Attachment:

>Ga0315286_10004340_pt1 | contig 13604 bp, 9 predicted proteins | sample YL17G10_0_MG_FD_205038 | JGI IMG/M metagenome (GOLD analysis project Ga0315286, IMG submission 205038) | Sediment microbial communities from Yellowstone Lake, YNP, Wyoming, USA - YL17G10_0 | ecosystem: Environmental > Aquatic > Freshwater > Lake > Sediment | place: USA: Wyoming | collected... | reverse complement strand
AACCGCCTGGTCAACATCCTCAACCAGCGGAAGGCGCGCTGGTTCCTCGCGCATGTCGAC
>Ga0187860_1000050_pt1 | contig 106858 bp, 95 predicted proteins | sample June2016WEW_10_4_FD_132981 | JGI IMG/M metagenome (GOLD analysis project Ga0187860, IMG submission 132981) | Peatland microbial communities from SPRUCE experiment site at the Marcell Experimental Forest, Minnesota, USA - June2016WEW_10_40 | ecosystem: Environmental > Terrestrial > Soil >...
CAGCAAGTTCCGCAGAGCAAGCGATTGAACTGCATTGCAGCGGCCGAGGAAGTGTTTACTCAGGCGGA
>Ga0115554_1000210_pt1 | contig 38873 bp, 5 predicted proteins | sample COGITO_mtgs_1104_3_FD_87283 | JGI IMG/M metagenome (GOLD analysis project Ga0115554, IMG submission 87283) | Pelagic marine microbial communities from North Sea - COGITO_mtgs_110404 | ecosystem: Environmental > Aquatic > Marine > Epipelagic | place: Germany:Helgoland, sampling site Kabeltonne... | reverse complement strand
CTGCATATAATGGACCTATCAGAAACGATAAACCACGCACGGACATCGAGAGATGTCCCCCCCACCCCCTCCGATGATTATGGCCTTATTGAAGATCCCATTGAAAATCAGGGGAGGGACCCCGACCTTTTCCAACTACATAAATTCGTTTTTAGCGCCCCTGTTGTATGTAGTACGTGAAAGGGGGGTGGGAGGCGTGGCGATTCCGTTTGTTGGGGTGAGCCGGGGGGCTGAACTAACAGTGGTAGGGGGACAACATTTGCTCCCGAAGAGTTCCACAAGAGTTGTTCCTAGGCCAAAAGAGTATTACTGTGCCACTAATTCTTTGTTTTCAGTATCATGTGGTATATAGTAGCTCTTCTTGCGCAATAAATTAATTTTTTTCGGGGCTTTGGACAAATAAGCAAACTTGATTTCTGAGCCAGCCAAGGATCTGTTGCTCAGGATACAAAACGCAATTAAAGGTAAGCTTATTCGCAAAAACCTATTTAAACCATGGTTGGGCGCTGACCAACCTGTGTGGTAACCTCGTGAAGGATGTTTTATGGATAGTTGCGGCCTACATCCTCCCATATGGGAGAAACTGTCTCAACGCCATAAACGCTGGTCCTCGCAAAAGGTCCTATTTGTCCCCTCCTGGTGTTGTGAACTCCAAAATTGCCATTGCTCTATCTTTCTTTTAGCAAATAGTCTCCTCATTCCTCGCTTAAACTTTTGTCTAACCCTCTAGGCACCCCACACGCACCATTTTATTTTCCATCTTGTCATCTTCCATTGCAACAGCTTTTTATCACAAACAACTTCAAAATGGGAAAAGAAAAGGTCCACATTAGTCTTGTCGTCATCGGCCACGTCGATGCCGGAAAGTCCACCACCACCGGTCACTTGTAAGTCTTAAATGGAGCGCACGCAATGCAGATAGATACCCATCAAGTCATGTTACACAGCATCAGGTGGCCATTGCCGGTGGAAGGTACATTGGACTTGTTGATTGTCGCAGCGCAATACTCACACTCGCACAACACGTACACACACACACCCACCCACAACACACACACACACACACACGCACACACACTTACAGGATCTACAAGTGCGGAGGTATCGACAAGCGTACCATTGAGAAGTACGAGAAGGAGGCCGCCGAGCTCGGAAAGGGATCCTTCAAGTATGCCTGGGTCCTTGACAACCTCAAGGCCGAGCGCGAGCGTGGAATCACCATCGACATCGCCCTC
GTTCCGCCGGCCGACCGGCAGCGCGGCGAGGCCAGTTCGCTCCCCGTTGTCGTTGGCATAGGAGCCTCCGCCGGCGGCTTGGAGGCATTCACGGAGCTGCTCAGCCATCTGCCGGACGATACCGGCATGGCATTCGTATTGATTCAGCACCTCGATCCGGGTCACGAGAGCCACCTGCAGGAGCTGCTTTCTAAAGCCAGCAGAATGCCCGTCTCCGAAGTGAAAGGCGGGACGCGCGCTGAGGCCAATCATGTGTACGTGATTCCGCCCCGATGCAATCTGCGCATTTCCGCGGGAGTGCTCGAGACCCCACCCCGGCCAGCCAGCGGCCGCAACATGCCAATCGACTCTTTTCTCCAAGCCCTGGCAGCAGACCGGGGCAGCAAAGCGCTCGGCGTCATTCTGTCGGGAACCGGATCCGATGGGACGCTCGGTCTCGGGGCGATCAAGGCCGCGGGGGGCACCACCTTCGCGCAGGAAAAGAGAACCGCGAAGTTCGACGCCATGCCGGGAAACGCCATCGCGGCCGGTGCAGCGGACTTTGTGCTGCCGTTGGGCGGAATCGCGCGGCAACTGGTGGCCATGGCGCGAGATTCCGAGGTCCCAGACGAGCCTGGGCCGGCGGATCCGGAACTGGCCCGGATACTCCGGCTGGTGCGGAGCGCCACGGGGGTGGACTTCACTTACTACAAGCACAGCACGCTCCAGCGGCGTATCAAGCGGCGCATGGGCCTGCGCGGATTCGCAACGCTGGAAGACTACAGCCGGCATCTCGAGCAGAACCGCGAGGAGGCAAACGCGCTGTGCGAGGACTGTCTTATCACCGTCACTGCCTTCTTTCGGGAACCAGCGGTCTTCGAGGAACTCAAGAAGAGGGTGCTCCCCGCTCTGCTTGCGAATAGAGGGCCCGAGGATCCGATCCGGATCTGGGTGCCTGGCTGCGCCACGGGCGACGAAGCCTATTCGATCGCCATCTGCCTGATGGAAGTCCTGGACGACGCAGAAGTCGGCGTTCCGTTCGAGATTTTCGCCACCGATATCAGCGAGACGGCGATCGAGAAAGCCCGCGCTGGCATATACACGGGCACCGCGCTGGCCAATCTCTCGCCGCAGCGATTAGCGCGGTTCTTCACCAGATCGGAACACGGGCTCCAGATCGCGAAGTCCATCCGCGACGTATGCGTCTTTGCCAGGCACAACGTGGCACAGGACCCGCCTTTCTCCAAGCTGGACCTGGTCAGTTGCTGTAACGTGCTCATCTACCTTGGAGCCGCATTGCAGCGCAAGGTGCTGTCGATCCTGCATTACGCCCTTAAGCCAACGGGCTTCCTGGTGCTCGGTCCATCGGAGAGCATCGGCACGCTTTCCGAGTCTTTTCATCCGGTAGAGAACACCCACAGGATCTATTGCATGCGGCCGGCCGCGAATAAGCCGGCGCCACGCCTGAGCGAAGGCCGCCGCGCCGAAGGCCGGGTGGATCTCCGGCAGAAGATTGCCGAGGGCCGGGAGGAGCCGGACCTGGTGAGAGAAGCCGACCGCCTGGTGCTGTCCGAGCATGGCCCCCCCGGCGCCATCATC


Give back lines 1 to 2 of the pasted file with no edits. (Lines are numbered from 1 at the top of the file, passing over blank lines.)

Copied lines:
>Ga0315286_10004340_pt1 | contig 13604 bp, 9 predicted proteins | sample YL17G10_0_MG_FD_205038 | JGI IMG/M metagenome (GOLD analysis project Ga0315286, IMG submission 205038) | Sediment microbial communities from Yellowstone Lake, YNP, Wyoming, USA - YL17G10_0 | ecosystem: Environmental > Aquatic > Freshwater > Lake > Sediment | place: USA: Wyoming | collected... | reverse complement strand
AACCGCCTGGTCAACATCCTCAACCAGCGGAAGGCGCGCTGGTTCCTCGCGCATGTCGAC